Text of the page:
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Also, keep in mind that "dairy" breeds of cows have been intentionally bred to produce more milk than their calves need. This can cause health problems for cows. The ethical dairy scenario would probably need to include breeding the cows back to a more natural milk production level. As I understand it, if you keep milking a cow past the point where her calf has been weaned, she'll still produce milk, but only at a minimal level (not sure exactly how minimal, but it does drop off and then, I think, stop completely. Or should I say... stop utterly? *ducks the incoming hail of assorted fruit*)

Anyway, this would contribute to the high price of ethically-produced milk which odizzido mentions above. And you can imagine how some unscrupulous producers would want to charge such high prices for their milk, but try to skimp on the (expensive) welfare of their cows!
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#14 Old 08-27-2015, 05:55 PM
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I can think of 2 (EXTREMELY UNLIKELY) circumstances milk *might* be arguably ethical:

1. As others have brought up, a female animal who got pregnant naturally and is producing more milk than her baby needs (and after weaning her baby she is allowed to have her milk dry up naturally as well).

2. The extremely rare, though not unheard of, situation where a deeply bonded female animal spontaneously lactates in response to "sensing" the needs of another animal (possibly human) needing it. Now the chances of this happening are pretty much 0 seeing as dairy animals are rarely kept as companion animals in a setting they would form a deep bond with a human AND would be in a situation which would create spontaneous lactation. But in *theory* if the animal is "freely" offering her milk, I would argue it being ethical to consume.
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#15 Old 08-27-2015, 06:18 PM
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I see a cow that has been bred into existence for her milk, regardless of how well she is treated and how naturally she produces that milk (otherwise why would one be so concerned about wastage of her milk to begin with if they didn't have her for that reason), and that cow also being fed a LOT of plants and water and needing a lot of space for her needs. While around much of the world people are starving and desperate for food, and water shortages are becoming more and more commonplace. Raising cattle is one of the top reasons for water shortages and it demands the most use of it. How ethical is this in a world of increasing human population that can not sustain this sort of practice? Dairy milk is a hugely inefficient way to produce nutrition. It requires plants, water, AND the animal to produce the milk which she could not do without consumption of those other resources.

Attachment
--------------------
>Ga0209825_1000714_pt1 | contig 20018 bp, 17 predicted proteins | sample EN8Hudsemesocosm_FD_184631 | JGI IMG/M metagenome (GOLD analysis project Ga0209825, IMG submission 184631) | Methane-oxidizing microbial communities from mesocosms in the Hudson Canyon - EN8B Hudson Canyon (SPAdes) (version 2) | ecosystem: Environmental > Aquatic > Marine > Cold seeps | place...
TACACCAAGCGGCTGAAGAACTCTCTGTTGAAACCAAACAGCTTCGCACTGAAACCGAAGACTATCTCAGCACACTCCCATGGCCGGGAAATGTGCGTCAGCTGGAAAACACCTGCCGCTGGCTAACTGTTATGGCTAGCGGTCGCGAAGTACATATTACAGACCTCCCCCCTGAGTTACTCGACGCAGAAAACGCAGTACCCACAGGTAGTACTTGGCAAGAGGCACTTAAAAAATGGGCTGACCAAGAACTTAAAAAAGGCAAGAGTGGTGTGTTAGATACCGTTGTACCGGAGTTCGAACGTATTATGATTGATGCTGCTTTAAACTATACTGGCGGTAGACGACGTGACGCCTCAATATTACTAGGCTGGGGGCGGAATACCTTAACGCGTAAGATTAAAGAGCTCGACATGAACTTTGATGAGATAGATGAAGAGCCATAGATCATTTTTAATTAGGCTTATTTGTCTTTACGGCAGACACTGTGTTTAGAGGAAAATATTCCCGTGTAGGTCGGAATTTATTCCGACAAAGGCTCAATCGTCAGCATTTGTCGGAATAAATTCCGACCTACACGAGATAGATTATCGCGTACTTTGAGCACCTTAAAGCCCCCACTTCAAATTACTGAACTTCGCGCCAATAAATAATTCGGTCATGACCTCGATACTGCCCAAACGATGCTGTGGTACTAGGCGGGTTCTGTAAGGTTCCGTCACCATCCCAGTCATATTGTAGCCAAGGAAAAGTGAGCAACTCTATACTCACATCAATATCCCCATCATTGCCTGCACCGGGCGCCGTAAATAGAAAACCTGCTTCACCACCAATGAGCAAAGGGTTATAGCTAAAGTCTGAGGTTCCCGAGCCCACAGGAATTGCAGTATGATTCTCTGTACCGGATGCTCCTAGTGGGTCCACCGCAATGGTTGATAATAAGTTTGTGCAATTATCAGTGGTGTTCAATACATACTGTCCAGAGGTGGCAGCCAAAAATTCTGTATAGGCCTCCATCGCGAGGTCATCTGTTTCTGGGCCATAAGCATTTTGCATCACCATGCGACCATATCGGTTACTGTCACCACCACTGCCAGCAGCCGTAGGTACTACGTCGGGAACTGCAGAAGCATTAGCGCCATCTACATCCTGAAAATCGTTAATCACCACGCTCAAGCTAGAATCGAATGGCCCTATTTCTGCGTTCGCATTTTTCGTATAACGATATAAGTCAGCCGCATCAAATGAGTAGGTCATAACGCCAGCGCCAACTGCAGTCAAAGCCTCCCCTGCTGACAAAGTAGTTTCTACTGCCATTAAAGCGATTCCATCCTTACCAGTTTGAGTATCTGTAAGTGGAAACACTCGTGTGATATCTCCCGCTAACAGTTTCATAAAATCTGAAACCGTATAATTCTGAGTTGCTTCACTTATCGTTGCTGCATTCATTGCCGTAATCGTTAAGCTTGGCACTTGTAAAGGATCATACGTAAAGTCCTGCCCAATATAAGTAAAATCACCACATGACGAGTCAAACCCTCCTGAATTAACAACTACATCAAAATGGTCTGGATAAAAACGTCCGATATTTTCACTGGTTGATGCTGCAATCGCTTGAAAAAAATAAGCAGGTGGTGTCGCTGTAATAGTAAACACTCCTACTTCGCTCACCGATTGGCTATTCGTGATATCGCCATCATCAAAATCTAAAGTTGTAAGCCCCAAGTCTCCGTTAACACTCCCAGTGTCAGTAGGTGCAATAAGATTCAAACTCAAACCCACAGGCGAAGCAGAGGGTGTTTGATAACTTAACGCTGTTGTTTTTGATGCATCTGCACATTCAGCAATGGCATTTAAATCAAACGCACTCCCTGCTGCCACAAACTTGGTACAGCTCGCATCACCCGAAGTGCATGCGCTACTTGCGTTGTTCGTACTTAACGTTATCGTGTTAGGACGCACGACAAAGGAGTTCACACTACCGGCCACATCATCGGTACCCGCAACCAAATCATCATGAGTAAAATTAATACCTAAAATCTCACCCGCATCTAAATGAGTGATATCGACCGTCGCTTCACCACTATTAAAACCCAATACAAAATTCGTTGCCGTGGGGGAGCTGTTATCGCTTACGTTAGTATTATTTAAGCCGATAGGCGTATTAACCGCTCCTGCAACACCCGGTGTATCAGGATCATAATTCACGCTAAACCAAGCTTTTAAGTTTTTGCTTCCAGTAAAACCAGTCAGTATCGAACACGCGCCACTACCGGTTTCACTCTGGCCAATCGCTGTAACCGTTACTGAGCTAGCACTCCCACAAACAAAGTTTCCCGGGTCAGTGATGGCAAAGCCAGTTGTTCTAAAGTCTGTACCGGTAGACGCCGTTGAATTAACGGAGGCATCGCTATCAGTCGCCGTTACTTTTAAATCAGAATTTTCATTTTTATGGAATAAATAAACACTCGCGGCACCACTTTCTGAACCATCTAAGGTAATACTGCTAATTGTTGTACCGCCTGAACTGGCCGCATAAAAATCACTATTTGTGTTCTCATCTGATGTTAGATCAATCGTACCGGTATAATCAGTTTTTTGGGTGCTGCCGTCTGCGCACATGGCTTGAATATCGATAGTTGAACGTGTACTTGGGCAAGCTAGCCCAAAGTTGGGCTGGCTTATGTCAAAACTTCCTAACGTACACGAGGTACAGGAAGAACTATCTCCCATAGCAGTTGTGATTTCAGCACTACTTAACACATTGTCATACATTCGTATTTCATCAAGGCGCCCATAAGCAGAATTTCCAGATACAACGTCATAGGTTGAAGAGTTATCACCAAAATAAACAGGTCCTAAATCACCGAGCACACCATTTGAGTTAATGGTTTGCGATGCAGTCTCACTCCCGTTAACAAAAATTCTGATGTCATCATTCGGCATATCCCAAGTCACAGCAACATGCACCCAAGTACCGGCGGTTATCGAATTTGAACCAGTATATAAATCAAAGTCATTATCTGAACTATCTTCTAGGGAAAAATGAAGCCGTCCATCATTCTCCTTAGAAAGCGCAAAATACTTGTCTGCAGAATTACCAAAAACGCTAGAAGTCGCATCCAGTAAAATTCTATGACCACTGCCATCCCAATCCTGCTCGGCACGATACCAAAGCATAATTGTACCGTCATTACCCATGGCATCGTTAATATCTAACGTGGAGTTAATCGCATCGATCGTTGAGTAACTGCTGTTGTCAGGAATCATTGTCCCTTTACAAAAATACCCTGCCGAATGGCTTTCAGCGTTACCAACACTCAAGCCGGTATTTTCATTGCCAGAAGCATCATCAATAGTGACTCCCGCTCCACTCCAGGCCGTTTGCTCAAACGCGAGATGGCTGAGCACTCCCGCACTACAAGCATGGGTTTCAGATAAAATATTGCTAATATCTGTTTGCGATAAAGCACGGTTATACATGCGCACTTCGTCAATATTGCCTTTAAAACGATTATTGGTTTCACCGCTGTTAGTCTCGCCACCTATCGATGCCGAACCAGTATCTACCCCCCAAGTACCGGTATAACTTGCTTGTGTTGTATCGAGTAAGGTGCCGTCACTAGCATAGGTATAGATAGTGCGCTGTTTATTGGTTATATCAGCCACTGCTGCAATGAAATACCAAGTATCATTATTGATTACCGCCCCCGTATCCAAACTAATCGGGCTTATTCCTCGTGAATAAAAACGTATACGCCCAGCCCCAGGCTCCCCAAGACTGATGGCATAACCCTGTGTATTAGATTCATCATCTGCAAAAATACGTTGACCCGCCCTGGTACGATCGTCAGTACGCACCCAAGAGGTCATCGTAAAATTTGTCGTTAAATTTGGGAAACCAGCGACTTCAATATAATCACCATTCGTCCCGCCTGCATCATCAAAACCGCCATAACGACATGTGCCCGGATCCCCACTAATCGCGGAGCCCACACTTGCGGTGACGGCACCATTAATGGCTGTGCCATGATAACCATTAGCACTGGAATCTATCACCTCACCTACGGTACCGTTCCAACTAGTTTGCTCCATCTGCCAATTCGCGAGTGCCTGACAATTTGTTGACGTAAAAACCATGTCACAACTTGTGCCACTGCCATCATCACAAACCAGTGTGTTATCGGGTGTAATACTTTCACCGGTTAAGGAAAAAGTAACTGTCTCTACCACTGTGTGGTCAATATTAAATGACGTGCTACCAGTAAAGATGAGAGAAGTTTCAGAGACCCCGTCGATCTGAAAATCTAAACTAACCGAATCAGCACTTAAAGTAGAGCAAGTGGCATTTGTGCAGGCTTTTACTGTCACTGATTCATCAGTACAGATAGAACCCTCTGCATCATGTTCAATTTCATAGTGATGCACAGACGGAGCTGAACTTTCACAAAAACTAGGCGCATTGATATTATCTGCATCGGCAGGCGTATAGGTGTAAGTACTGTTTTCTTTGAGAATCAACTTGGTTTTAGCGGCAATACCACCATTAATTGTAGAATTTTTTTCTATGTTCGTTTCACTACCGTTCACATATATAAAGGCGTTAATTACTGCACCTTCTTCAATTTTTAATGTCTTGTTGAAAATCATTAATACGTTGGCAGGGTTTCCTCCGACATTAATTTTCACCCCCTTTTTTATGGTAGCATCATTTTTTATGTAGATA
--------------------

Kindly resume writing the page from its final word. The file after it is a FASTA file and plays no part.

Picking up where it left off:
I am so grateful for farm animal sanctuaries where cows are rescued from abuse, neglect, and exploitation and allowed to live out their natural lives and they are not made to produce milk for someone elses wants and needs. They are still cared for and loved and when they die that is it. No breeding, no selling or consuming them or their products. No looking for another cow to have as a "pet with benefits". No unwanted resulting male calves either. I don't consider it a waste of milk or meat. The animal is a sentient being with her own needs and interests. She is not a commodity.

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#16 Old 08-28-2015, 02:09 AM
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If it has to come out anyway & for some reason it couldn't go to the baby and it tasted good then sure.
All right. If that is the only way that taking breast milk from a non-consenting human woman would be morally acceptable, then the same applies to cows. IF it MUST come out anyway AND for some reason it couldn't go to the baby (other than that you purposefully removed the child to steal its mother's milk), then go ahead and drink it. In that highly unlikely situation, you wouldn't get enough milk to use for any significant purpose, anyway. I don't understand why you would want to do these logical somersaults in an attempt to justify drinking someone else's breast milk. Isn't it much simpler to just buy a carton of soya? Then you don't have to care for rescued cows and bulls, wait for them to mate naturally and give birth, then hope for some situation where you'll be required to pump some of a cow's milk so that you can drink a few sips. It seems like an awful lot of hassle for the potential opportunity to drink something that you don't need, that isn't good for you, and that is frankly kind of disgusting.

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Also, no kid wants to do chores. So you're essentially making them whether you call it that or not
Patents "make" children do chores for their own benefit, so that they'll learn to be independent when they leave home. I covered this. If you're genuinely using your children as slaves because you want to shirk your own domestic responsibilities, then no, that's not ethical.